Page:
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  5. I don't think that we can tease apart the ionic changes in the neuronal substrate of the active retinoid system and the complex electromagnetic wave patterns that these ion fluxes induce. I think the best we can do in an empirical test of a theoretically predicted relationship between observed brain activity (3rd pp) and phenomenal experience (1st pp) is to adopt the bridging principle that for any instance of conscious content there is a corresponding analog in the biophysical state of the brain. I bet on a spatiotopic arrangement of bioelectric events with short-term persistence in egocentric retinoid space as the source of conscious content. There might be gaps between neurons and between charged particles, but there would be no gaps in the changing arrangements of the electromagnetic fields that they generate.

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  6. It is a pleasure to correspond with someone who also believes the problem to be physical but outside current physical knowledge. The big problem is devising a good, testable theory. EM fields certainly look like prime candidates for the substrate of mind. It is interesting that they can preserve coherence in an aqueous environment for relatively long periods. Here is an interesting article on optical coherence in biological tissues:

    http://www.stealthskater.com/Documents/Consciousness_31.pdf

    Longer photon coherence times are likely for the longer em wavelengths that accompany action potentials. If time exists then this em radiation can be at a spacetime point as well as distributed.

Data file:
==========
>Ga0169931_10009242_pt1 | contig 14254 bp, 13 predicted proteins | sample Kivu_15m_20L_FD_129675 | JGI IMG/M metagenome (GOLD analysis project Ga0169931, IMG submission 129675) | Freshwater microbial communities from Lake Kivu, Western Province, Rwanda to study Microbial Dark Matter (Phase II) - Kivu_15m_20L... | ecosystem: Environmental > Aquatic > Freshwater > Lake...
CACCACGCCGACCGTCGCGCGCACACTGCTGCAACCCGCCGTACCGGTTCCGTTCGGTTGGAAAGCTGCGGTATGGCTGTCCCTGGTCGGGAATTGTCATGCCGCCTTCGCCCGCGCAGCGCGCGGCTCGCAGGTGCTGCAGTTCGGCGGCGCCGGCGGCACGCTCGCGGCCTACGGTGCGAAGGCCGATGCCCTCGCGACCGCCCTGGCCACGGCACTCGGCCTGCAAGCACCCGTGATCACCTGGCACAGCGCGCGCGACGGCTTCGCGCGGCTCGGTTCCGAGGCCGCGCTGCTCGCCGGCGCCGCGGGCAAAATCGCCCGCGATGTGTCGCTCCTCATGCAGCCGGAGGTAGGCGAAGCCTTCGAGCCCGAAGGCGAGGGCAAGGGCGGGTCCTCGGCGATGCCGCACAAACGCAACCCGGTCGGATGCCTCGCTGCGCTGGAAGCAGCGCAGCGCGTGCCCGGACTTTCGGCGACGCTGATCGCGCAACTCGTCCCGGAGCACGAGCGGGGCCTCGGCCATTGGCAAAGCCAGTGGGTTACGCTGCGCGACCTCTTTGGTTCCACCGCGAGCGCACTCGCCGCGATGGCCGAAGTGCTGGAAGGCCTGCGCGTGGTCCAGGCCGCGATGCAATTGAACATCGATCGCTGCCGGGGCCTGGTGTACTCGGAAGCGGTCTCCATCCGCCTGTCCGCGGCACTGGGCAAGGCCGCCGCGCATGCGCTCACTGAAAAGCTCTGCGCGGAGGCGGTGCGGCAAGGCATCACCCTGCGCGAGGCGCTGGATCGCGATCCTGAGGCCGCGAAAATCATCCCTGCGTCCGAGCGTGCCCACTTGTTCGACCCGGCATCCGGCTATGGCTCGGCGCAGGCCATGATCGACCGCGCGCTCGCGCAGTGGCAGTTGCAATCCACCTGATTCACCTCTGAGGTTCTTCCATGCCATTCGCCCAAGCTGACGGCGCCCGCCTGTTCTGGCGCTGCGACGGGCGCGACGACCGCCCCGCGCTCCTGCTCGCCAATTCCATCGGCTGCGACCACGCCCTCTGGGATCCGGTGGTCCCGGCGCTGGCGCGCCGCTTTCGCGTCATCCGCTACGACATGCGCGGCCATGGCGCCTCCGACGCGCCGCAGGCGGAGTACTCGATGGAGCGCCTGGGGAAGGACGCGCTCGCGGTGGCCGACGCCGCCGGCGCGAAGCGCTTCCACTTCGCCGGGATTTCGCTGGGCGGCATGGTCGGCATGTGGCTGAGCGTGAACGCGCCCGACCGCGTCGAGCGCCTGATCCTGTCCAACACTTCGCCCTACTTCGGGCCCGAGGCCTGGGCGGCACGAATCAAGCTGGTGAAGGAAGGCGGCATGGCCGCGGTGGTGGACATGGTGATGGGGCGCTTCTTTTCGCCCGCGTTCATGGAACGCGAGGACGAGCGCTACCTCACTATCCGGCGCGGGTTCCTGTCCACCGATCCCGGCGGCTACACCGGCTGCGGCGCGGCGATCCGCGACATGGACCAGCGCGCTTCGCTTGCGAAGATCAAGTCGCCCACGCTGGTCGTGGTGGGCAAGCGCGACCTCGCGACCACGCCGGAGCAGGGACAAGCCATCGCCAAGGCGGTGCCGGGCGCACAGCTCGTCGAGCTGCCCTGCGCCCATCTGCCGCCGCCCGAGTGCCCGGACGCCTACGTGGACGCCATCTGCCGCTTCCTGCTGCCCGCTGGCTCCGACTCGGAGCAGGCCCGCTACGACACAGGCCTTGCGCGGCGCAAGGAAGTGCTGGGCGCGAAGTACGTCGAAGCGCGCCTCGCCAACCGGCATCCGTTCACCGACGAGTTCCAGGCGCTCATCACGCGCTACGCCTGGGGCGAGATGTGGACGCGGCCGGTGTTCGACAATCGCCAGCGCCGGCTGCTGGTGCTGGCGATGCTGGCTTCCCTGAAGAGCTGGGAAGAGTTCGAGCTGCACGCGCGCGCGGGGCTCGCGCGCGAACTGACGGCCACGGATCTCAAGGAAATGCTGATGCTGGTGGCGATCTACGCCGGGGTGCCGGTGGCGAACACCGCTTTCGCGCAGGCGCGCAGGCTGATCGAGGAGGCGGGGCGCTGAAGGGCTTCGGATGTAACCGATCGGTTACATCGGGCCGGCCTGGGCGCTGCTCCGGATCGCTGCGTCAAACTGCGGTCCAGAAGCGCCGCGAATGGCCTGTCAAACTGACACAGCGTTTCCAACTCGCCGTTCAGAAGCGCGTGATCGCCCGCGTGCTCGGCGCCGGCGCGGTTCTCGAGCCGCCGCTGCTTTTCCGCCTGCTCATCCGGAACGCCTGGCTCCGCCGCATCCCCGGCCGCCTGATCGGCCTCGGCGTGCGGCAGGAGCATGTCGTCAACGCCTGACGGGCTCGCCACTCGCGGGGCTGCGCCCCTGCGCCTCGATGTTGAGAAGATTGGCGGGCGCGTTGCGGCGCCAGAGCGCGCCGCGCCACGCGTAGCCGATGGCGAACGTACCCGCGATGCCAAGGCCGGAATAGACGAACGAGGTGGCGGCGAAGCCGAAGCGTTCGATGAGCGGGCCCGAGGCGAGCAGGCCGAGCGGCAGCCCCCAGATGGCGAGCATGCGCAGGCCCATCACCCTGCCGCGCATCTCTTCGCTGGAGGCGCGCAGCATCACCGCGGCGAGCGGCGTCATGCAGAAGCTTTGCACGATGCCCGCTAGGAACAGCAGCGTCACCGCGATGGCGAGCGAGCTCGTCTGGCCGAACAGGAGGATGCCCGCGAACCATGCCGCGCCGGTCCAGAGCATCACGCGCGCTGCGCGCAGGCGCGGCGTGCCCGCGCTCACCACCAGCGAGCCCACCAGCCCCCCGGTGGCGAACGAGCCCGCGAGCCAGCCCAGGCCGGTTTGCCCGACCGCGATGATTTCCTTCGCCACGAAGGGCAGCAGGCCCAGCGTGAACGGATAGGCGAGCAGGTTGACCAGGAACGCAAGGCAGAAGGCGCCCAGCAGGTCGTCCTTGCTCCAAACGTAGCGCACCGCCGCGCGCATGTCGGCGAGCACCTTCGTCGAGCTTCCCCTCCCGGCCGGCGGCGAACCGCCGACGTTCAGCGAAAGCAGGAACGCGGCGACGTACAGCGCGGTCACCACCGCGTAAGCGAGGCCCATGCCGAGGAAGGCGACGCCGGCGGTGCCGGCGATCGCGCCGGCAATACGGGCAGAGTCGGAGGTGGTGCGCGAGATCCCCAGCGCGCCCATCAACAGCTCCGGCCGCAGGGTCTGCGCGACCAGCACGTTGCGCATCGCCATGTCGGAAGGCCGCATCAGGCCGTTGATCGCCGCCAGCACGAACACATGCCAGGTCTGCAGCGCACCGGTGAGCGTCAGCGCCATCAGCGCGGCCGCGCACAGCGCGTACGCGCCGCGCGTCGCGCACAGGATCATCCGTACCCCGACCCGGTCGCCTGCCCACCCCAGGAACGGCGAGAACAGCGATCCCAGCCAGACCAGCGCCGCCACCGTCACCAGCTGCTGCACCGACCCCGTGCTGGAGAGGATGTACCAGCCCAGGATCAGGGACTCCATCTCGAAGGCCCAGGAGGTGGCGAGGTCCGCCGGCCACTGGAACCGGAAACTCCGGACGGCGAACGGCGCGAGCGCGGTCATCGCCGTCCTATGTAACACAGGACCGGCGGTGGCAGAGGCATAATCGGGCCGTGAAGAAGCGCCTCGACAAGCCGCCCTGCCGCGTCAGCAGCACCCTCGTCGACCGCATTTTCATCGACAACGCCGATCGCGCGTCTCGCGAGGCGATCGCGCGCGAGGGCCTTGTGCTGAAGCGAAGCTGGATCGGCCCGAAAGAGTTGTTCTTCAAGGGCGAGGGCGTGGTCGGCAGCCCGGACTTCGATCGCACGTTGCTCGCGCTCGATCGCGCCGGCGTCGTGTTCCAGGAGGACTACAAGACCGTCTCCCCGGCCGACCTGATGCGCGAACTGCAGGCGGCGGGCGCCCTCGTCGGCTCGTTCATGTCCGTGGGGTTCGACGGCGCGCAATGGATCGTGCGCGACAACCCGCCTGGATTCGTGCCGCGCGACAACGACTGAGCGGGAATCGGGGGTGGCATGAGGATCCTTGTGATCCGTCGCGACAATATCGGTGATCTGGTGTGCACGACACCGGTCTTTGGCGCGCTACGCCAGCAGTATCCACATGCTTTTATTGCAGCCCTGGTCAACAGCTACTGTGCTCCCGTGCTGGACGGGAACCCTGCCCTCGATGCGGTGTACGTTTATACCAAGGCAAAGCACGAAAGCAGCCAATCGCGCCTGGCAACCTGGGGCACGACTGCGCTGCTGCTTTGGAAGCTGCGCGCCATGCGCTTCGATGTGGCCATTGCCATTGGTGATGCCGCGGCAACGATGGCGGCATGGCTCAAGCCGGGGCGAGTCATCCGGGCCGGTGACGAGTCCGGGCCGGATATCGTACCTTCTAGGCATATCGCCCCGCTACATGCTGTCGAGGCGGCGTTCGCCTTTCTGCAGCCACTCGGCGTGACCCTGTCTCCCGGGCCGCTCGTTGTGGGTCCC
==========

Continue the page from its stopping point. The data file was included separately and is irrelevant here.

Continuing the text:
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  7. I should stress that at this time it is most important to describe our experience in terms that can be used in developing a scientific theory rather than jumping the gun into pseudoscience.

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  8. Here's a phenomenal experience that provides direct empirical support to a particular scientific theory of consciousness.

    The neuronal structure and dynamics of the brain's putative retinoid system successfully predicted that if you look through a triangular aperture in an occluding screen, behind which there is a *circular* object in lateral reciprocal motion, you will have the conscious experience of an *egg-shaped* object swinging like a pendulum, pivoting from the vertex of the triangular aperture. See *The Cognitive Brain*, Ch. 14, pp. 239-242 here:

    http://www.people.umass.edu/trehub/thecognitivebrain/chapter14.pdf